October 7, 2020 - Podcast

Episode 42—Swipe for face masks, and workplace equality

Instead of swiping right for your next date, you can now swipe left or right to let local researchers and public health professionals know whether someone near you is wearing a face mask, or not. An initiative of the Regenstrief Institute, MaskCount is a web-based app that allows users to anonymously document the number of people wearing, or not wearing, face coverings. Its purpose? To help scientists better understand local outbreaks and inform policy decisions based on real-time data. In the app, users can see where they are on a map as they walk around. If they come across a person or group of people wearing or not wearing masks, they can swipe left for “no mask” and right for “mask,” then select how many people they saw. The app is available across platforms and does not allow people to take pictures or enter any identifying information. Leaders of the initiative say users can enter information as frequently as they choose and consult data from others around them to see mask wearing trends in the area. Regenstrief President and CEO Peter Embi says MaskCount is not about reporting good or bad behavior. It’s about documenting what is happening to help generate scientific evidence that can help researchers understand how to reduce the spread of COVID-19.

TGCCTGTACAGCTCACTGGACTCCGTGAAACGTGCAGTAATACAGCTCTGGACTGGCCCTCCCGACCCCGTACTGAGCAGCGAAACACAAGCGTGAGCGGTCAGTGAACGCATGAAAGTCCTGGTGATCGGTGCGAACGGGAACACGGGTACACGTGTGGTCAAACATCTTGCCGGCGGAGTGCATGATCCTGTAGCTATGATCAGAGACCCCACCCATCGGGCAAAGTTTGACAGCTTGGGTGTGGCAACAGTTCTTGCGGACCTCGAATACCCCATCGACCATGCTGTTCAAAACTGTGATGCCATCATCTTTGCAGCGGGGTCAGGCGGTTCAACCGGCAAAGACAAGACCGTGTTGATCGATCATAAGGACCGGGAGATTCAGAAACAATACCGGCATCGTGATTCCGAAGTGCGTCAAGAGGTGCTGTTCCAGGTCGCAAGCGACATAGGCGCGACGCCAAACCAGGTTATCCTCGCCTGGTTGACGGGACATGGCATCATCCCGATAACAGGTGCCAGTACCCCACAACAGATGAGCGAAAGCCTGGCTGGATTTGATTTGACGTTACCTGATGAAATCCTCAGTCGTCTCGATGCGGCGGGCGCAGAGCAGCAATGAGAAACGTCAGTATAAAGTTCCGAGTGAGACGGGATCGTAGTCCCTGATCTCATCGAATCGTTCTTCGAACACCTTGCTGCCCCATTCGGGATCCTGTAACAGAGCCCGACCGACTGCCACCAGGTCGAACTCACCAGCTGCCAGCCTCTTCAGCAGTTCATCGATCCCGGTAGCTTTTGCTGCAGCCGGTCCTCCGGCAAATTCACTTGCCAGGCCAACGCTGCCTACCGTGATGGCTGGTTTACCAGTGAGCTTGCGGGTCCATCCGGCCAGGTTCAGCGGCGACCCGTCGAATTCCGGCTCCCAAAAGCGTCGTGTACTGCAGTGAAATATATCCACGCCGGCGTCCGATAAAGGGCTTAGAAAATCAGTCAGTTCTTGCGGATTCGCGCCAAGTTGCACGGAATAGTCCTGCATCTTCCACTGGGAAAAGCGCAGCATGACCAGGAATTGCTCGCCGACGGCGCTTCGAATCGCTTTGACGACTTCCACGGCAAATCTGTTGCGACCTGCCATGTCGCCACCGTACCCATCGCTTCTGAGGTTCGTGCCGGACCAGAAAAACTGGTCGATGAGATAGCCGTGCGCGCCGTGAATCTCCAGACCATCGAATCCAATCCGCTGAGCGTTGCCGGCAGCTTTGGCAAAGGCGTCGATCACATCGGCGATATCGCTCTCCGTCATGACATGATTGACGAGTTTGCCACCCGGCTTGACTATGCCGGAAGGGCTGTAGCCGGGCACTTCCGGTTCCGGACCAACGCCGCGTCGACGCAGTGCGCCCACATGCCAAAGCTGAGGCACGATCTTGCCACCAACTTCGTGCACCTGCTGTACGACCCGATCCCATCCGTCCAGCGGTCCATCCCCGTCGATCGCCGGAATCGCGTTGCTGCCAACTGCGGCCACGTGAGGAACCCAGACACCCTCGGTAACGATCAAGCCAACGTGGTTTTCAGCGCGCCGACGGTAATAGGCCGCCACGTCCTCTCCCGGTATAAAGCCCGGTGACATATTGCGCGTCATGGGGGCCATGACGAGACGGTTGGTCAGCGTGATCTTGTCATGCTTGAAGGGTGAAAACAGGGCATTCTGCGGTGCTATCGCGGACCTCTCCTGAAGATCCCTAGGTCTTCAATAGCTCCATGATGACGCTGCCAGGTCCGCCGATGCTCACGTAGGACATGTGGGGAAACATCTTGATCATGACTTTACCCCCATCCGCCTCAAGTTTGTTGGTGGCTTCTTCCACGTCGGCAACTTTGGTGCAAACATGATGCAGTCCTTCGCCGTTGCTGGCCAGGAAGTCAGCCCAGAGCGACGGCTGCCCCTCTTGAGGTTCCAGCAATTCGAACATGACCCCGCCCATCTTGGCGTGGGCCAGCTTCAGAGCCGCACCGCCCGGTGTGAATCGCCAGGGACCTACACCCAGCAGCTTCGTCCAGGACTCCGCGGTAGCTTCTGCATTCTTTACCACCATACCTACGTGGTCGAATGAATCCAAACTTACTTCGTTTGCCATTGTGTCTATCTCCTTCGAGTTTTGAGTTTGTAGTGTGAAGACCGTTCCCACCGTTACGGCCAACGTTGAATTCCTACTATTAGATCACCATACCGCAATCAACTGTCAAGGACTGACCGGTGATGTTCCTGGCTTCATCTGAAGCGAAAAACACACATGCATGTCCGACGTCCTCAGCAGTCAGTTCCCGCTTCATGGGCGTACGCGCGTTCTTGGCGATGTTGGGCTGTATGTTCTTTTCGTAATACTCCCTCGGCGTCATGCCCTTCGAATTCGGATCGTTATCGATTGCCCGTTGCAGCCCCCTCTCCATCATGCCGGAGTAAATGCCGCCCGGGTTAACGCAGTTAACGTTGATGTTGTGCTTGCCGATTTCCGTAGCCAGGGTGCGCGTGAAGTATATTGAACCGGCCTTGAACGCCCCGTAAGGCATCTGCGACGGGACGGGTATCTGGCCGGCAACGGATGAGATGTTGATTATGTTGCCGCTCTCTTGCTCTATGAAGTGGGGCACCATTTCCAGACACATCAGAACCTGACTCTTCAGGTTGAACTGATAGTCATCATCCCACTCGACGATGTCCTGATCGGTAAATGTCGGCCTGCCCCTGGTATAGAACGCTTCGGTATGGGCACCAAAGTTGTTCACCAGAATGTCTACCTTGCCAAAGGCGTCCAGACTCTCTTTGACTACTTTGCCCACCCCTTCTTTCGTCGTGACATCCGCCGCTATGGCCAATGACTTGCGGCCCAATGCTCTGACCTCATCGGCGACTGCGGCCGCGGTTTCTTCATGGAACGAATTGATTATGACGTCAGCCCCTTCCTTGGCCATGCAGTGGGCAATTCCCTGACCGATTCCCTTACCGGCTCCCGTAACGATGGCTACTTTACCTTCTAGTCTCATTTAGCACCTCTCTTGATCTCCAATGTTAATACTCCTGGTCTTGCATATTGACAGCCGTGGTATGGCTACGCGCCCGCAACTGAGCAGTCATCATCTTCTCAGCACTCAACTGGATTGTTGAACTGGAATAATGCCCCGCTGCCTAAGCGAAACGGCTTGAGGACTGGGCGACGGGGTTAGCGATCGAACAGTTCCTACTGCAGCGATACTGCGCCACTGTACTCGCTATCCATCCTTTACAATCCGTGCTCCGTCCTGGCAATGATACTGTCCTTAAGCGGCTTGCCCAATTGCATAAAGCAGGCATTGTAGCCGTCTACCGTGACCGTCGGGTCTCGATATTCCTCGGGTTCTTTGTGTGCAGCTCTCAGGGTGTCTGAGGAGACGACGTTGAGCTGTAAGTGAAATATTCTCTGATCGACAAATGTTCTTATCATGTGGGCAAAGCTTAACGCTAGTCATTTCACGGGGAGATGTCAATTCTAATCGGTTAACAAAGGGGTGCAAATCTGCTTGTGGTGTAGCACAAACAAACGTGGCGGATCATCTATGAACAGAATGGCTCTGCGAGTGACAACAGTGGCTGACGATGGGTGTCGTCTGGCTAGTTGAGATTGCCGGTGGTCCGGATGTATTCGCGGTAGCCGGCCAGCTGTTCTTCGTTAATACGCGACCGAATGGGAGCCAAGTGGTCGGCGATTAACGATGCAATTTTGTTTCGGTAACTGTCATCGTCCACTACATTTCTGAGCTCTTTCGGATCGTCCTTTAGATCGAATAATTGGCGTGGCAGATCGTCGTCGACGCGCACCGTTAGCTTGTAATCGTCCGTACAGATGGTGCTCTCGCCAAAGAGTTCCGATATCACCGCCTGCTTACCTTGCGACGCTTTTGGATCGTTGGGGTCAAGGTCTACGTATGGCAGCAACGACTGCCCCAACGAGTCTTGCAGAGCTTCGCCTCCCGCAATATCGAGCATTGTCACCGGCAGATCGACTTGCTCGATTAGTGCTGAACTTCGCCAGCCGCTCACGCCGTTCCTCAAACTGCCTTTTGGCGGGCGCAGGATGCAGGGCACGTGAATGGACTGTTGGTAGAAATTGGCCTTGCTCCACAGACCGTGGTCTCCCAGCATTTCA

As Americans continue to try to avoid the spread of the coronavirus, researchers are studying the long-lasting impact of the virus on every aspect of our world, from health and education to the workplace. American women have made strides in the workplace over the past half-century in terms of earnings, employment and careers, but the COVID-19 pandemic risks undoing many of these gains. Stephanie M.H. Moore, a lecturer at the IU Kelley School of Business, said one group of women at particular risk are those in professional fields. While fortunate enough to have quality jobs, she says many are being forced by the increased demands of child care to reduce working hours – or to stop working altogether. Mothers have always handled more child care than fathers have, but it has become further lopsided since stay-at-home orders began earlier this year. In fact, more than one in four women are considering downshifting their careers or leaving the workforce completely, according to a study of 317 companies released in September. But Moore says companies have the ability – and duty – to prevent many of these negative outcomes. The first thing companies should do, she says, is survey their employees to determine what they need. The results can guide the types of policies that could best address workers’ unique concerns and situations. Whatever management changes are made, it’s imperative that businesses communicate clearly and often with all employees and set appropriate and reasonable workloads, she says. And increased flexibility is something all women need right now. Moore says flexible work can mean many things, such as allowing employees to continue working from home even after others return to the office, helping them balance hours and scheduling key meetings and other duties at particular times. But it’s not just about providing flexibility to women, Moore says. Men need flexibility too so they can handle more of child care duties – including for a new baby – allowing women to spend more time doing their professional jobs. Moore says companies need to understand how gender bias further disadvantages women during times of crisis. Moore says the best and most important strategy for ensuring women thrive and continue to make gains in business – and society – is to increase representation and inclusion at all levels of planning and decision-making.